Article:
Au Mali, l'inusable refrain de la guerre au terrorisme

La guerre déclenchée par Paris au Mali le 11 janvier 2013 reçoit un soutien international d'autant plus mitigé que les objectifs fixés restent flous. Comme les Etats-Unis en Afghanistan, et faute d'une vision stratégique, la France risque de s'enliser dans de vastes zones désertiques propices à la (...) / Afghanistan, France, Armée, Guérilla, Islam, Pétrole, Terrorisme, Fondamentalisme, Mali, Sahel, Afrique de l'Ouest - 2013/02

September 16 2013

How Malian Citizens Help Monitor the 2013 Presidential Elections

On March 22nd 2012, a military coup led by the recently promoted Army General, Captain Amadou Haya Sanogo, took place against the democratically-elected General Amadou Toumani Touré… plunging Mali into a deep socio-political and military crisis.

During the coup, large towns in northern Mali were occupied by jihadis, and a rebel group – the Mouvement National de Libération de l’Azawad (MNLA) – fighting for the independence of the region. The rebels were quickly joined by additional fundamentalist groups. This pushed several thousand inhabitants to seek refuge in Mali's southern towns still untouched by the coup, and in neighboring countries (Burkina-Faso, Mauritania, Senegal and Niger).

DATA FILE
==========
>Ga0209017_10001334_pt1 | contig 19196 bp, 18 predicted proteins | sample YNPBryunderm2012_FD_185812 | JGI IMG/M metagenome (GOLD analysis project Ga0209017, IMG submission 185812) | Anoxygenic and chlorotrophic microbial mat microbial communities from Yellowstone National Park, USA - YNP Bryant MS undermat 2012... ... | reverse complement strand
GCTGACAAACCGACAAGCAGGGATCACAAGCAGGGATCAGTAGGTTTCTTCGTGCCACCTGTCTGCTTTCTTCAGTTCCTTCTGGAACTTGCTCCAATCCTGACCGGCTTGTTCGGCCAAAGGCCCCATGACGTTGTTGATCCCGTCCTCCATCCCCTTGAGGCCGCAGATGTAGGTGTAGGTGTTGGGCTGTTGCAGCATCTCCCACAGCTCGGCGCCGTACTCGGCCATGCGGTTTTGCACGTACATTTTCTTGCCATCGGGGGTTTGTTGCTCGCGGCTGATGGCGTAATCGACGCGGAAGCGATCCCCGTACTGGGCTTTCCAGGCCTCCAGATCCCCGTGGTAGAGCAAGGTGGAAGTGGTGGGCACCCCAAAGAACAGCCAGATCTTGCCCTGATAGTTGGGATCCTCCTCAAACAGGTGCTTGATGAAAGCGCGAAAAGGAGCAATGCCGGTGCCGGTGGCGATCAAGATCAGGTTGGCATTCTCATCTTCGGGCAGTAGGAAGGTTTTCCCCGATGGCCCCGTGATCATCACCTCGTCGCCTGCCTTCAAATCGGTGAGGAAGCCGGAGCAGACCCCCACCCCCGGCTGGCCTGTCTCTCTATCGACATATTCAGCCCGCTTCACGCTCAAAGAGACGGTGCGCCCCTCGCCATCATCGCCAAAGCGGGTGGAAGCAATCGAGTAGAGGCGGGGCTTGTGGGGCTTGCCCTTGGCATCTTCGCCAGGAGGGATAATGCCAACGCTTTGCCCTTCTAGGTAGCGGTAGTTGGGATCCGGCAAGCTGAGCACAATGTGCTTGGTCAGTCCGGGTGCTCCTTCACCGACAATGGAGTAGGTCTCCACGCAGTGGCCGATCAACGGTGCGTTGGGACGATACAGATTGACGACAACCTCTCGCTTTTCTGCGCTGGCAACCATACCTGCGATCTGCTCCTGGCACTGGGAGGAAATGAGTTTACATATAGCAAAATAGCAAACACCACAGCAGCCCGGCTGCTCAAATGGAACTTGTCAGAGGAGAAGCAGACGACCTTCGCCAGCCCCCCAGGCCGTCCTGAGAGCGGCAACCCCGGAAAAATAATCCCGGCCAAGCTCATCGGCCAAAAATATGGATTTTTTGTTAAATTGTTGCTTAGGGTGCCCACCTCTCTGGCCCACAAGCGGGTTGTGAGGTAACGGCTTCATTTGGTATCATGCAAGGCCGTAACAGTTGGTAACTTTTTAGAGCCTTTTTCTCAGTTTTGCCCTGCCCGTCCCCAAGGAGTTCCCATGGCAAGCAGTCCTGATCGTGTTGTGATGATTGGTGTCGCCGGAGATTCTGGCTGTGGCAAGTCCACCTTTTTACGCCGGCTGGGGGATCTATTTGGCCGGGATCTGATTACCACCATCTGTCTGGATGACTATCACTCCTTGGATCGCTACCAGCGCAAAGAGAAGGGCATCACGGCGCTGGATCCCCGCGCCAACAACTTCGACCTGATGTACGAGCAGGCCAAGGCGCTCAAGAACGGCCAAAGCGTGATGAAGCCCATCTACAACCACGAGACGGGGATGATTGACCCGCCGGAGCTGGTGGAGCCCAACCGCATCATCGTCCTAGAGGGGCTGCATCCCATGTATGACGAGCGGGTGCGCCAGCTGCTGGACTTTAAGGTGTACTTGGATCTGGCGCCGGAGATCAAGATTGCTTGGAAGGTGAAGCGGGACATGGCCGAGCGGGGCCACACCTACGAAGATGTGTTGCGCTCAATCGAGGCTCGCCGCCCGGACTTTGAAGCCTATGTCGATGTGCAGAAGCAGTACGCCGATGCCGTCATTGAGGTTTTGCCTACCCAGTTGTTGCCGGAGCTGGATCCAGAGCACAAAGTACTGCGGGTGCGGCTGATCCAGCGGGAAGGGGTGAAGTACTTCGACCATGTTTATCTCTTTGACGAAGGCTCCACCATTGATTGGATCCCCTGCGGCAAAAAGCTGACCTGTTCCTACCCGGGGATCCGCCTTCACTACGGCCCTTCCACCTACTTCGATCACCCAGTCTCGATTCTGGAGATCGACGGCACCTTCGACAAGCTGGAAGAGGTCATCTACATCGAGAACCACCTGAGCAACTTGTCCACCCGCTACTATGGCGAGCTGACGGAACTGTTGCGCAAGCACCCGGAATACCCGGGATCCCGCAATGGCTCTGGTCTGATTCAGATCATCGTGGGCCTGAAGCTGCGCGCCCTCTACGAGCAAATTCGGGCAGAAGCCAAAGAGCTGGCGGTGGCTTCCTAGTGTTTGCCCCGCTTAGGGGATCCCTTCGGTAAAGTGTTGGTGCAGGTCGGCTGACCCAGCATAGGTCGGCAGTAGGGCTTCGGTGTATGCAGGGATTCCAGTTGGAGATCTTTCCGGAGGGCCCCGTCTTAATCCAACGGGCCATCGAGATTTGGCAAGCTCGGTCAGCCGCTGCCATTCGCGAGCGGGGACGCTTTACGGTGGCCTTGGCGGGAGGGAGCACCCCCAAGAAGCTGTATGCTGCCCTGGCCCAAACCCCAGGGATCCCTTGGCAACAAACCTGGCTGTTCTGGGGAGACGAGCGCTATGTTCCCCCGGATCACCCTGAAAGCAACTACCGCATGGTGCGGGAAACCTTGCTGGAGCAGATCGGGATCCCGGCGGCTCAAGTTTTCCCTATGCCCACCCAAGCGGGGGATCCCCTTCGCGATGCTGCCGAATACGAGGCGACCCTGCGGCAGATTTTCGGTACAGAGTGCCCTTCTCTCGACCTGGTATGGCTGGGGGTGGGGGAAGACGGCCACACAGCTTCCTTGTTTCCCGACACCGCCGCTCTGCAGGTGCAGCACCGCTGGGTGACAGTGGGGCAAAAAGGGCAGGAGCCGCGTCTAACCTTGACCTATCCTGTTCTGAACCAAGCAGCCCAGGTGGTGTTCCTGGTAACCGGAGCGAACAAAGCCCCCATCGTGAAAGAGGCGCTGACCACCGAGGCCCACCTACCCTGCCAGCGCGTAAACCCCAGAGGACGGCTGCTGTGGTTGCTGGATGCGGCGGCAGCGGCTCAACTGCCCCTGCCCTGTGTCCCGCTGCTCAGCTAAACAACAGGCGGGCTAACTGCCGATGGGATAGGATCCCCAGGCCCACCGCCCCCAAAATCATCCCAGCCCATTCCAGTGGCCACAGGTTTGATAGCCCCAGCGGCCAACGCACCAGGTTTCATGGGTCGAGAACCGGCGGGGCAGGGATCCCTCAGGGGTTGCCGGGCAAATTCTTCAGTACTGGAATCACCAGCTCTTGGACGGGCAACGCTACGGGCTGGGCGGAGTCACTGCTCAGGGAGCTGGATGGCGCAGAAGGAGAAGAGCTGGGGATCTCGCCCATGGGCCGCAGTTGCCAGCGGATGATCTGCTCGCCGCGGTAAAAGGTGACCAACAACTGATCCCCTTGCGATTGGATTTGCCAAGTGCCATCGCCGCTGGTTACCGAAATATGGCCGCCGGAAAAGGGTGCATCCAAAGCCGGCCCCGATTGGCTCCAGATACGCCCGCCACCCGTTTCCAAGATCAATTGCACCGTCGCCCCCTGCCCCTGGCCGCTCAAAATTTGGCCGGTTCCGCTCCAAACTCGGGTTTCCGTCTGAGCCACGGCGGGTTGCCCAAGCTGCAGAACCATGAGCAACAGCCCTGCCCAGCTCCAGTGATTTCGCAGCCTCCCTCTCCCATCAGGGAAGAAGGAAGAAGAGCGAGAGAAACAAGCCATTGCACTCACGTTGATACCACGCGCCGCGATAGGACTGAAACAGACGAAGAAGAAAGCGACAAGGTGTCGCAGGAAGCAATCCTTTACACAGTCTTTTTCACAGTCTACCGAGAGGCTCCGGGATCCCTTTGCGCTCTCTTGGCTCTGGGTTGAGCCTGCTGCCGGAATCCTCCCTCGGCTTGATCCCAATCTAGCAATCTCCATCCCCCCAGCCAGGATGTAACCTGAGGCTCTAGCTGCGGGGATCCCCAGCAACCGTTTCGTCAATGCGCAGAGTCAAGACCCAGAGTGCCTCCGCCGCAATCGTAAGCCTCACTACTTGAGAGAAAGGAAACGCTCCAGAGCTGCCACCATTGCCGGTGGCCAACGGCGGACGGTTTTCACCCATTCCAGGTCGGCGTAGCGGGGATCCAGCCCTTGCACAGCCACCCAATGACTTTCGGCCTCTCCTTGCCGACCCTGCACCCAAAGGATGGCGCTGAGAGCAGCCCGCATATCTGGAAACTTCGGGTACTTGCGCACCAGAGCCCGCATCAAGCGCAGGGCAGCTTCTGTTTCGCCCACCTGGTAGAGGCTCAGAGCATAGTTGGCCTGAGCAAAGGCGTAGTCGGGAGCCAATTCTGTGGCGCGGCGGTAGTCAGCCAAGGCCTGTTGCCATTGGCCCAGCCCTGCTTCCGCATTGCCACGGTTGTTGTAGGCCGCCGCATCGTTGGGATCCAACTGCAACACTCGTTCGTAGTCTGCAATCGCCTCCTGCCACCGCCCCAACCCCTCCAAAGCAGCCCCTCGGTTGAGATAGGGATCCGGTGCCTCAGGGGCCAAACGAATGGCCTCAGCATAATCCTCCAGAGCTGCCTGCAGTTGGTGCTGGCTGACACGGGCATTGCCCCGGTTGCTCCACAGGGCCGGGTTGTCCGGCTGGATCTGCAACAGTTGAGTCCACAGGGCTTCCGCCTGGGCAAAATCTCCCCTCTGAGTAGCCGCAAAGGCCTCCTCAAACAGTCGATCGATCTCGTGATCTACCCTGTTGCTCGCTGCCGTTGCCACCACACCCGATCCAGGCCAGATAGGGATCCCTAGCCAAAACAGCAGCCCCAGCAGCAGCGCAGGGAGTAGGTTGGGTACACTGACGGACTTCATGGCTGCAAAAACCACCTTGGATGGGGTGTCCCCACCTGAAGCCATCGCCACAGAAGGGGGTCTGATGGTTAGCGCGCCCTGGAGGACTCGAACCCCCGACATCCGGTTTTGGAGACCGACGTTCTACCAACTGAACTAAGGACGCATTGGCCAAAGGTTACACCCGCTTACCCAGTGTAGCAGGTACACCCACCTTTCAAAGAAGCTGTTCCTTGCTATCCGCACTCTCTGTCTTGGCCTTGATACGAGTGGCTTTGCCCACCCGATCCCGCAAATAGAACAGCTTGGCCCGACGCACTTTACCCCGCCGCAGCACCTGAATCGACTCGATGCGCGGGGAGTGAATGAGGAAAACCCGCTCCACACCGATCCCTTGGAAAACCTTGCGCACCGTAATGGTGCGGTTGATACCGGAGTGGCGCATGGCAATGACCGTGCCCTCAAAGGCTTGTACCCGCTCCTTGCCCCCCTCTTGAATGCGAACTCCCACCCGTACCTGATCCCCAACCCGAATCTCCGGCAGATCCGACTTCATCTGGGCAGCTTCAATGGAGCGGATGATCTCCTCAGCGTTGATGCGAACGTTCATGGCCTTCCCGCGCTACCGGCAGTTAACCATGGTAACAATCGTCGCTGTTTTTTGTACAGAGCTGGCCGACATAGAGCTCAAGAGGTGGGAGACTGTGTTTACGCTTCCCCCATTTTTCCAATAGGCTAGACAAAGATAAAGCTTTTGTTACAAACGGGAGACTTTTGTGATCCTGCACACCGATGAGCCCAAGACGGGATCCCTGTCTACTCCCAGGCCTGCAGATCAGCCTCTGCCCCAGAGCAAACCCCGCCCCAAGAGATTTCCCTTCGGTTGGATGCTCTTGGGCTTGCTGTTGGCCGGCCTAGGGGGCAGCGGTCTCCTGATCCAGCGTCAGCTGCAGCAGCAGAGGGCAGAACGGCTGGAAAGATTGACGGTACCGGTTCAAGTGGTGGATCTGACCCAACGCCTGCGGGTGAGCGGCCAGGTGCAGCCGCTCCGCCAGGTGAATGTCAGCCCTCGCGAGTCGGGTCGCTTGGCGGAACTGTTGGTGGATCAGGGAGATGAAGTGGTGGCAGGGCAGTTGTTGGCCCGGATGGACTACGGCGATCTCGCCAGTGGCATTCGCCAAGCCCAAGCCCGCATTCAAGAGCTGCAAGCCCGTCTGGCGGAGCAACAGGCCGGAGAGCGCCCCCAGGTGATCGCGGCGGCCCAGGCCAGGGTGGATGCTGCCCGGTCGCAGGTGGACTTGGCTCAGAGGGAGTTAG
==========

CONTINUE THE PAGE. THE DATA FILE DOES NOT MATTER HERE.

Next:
After the coup, a provisional government led by Dioncounda Traoré was put into place. In spite of the challenge of getting refugees and displaced Malians to the polls, elections were organised.

The first and second electoral rounds took place on the 28th of July and the 11th of August, 2013, and were considered to be legitimate and peaceful. Former Prime Minister Ibrahim Boubacar Kéita was elected with 77.61% of the vote; his main competitor in the 2nd round, Mr. Soumalia Cissé, conceded defeat before the official results were even announced.

un homme vote pour le second tour des élections présidentielles maliennes à Tombouctou via UNHCR avec leur permission

A man votes during the second round of the Malian Presidential elections at Timbuktu. Image used with permission from UNHCR

Several factors helped to level the playing field during the elections. The jihadi threats, the scattered population, and the difficulties of transportation decreased the chances that the elections would be vulnerable to any predetermined outcome. There was also a military occupation in the town of Kidal by the MNLA, which refused to recognize the authority of the Mali central government. In addition, important political, diplomatic and military efforts were made by the provisional government, civil society organizations and the international community. These factors allowed major obstacles to be overcome, paving the way for the elections.